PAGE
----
Greenville County, South Carolina, a wild, lush place, is home to the Boatwright family—rough-hewn men who drink hard and shoot up each other’s trucks, and indomitable women who marry young and age all too quickly. At the heart of this astonishing novel is Ruth Anne Boatwright, known simply as Bone, a South Carolina bastard with an annotated birth certificate to tell the tale. Observing everything with the mercilessly keen eye of a child, Bone finds herself caught in a family triangle that will test the loyalty of her mother, Anney. Her stepfather, Daddy Glen, calls Bone “cold as death, mean as a snake, and twice as twisty,” yet Anney needs Glen. At first gentle with Bone, Daddy Glen becomes steadily colder and more furious—until their final, harrowing encounter, from which there can be no turning back.
Dorothy Allison’s Bastard Out of Carolina is my current new favorite book, and I don’t say that lightly. On Goodreads, I have a “my favorites” list, but I rarely add books to it. Last year I read 48 books and added 2 to the “my favorites” list, so this is big, guys.
Bastard Out of Carolina is the story of Bone, an illegitimate (I hate that term) Southern girl who wants nothing more than for her mother’s allegiance to lie with her, rather than with Bone’s abusive stepfather. From the time she is a small child, Daddy Glen abuses her in every way possible — emotionally, verbally, physically, and sexually. Rather than divorcing Daddy Glen, Bone’s mother foists her daughter off on various aunts to keep her out of the house and out of harm’s way, leaving Bone feeling abandoned, punished, and angry. But Daddy Glen’s abuse continues to escalate throughout the novel, leading to a harrowing ending.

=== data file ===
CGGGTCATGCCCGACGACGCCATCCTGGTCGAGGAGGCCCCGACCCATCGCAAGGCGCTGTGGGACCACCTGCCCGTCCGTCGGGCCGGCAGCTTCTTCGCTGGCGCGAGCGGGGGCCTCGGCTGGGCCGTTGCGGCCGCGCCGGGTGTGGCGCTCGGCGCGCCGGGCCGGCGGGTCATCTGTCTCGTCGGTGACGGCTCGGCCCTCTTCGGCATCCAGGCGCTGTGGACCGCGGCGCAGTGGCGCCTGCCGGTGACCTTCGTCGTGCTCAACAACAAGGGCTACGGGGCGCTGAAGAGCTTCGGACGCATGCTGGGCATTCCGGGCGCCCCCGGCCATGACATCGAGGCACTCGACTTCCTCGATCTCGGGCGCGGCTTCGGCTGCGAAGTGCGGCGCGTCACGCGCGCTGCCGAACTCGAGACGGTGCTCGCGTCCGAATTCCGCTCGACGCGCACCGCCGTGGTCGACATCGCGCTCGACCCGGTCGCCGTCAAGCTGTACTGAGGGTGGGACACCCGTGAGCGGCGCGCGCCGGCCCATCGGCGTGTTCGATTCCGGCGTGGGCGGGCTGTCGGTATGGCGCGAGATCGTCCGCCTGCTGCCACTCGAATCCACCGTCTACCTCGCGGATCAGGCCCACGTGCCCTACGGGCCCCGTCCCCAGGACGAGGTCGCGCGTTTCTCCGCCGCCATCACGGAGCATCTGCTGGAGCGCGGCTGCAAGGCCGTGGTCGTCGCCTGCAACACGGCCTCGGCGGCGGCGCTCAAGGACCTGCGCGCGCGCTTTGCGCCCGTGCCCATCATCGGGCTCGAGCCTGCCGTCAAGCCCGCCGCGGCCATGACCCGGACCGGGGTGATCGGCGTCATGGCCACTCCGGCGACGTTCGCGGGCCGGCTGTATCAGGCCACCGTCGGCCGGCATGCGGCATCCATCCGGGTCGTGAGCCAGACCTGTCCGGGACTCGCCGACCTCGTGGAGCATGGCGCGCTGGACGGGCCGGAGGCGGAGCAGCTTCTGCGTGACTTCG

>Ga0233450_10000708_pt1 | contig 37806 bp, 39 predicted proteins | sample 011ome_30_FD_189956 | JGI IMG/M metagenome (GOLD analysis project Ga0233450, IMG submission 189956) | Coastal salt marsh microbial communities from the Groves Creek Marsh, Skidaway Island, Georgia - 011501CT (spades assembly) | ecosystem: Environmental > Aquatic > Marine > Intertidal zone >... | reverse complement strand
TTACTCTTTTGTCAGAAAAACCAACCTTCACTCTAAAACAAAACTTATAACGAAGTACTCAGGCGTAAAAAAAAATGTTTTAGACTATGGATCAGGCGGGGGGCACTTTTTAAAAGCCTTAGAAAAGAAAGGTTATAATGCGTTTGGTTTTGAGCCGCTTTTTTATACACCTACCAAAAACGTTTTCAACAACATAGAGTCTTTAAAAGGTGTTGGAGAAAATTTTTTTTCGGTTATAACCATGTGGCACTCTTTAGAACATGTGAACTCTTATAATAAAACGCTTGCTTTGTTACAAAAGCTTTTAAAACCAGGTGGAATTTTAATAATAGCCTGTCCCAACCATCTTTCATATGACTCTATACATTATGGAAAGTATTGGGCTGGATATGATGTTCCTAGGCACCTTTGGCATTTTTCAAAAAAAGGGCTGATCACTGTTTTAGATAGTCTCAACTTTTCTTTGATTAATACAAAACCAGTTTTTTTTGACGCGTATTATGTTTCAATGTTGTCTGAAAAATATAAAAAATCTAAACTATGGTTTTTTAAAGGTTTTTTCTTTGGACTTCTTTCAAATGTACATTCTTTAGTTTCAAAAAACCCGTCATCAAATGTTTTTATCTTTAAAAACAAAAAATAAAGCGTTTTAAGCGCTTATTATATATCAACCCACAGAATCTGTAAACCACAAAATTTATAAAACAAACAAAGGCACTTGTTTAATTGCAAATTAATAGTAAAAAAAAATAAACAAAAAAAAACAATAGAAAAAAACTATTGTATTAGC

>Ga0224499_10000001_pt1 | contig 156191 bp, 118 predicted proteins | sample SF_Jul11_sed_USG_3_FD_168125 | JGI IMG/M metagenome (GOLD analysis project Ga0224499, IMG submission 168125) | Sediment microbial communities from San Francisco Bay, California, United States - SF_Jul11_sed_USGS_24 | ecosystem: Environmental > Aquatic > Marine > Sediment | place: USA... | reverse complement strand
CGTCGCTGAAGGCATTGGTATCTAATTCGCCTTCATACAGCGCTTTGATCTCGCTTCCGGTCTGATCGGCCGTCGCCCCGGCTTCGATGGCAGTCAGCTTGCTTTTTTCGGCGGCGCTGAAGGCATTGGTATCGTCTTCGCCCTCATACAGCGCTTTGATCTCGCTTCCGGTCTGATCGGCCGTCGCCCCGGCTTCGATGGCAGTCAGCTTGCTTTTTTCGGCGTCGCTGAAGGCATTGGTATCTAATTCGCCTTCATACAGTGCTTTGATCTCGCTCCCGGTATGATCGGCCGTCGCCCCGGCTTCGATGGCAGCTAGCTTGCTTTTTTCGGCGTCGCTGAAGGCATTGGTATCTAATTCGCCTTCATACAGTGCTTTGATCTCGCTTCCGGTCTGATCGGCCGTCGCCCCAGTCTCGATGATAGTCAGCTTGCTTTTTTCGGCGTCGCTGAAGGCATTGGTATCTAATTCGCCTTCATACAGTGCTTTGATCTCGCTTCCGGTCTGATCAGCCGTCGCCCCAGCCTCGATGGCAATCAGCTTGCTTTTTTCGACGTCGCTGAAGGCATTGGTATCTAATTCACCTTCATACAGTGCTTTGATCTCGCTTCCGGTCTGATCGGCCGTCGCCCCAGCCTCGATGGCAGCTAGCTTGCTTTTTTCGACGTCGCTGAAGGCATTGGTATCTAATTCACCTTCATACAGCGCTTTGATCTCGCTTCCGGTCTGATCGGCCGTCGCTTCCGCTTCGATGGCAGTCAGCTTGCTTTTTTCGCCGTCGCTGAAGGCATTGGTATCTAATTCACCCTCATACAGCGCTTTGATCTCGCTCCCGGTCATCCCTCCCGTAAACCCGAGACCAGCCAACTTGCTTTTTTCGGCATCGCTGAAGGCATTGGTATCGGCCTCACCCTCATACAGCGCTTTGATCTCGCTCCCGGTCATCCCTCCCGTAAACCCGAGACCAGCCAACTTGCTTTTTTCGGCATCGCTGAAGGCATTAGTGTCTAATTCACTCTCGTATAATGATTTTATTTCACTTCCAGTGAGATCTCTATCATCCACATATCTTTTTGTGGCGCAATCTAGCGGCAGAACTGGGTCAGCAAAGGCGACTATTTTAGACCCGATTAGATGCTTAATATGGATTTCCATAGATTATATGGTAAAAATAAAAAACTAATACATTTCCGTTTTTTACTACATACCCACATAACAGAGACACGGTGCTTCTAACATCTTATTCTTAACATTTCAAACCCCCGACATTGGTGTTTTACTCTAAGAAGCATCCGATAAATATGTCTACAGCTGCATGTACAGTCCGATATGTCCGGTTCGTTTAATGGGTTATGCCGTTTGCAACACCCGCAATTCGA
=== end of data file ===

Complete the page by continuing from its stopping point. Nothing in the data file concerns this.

To me, characters are the most important aspect of a novel, and Bone was definitely in my Top 10. She was so honest, and so complex and hurt and strong. I love emotional books, especially ones where you are really rooting for a character who is struggling within herself. Because not only did Bone feel anger toward her mother and stepfather, she also had internal struggles: feeling as though she was “bad,” poor, trash, etc. and didn’t fit within either her immediate or extended family.
I also really appreciate a strong female “cast” in novels, and this book had just that. These women were very real — they struggled with families, illness, poverty. I especially liked Bone’s aunt Raylene, a lesbian who formed a foil for her straight (and often men-dependent) sisters. She was strong and cared for Bone when Bone’s mother could not.
I was captivated by this novel. It wasn’t particularly fast-paced, but it felt as though it was, because Bone’s internal conflict was ever-changing and intense. The last thirty pages were so incredibly heartrending I could hardly put the novel down, even after I had finished it. It was one of those books that I wanted to lament and exclaim and gush over with other people (and I proceeded to highly recommend it to several friends).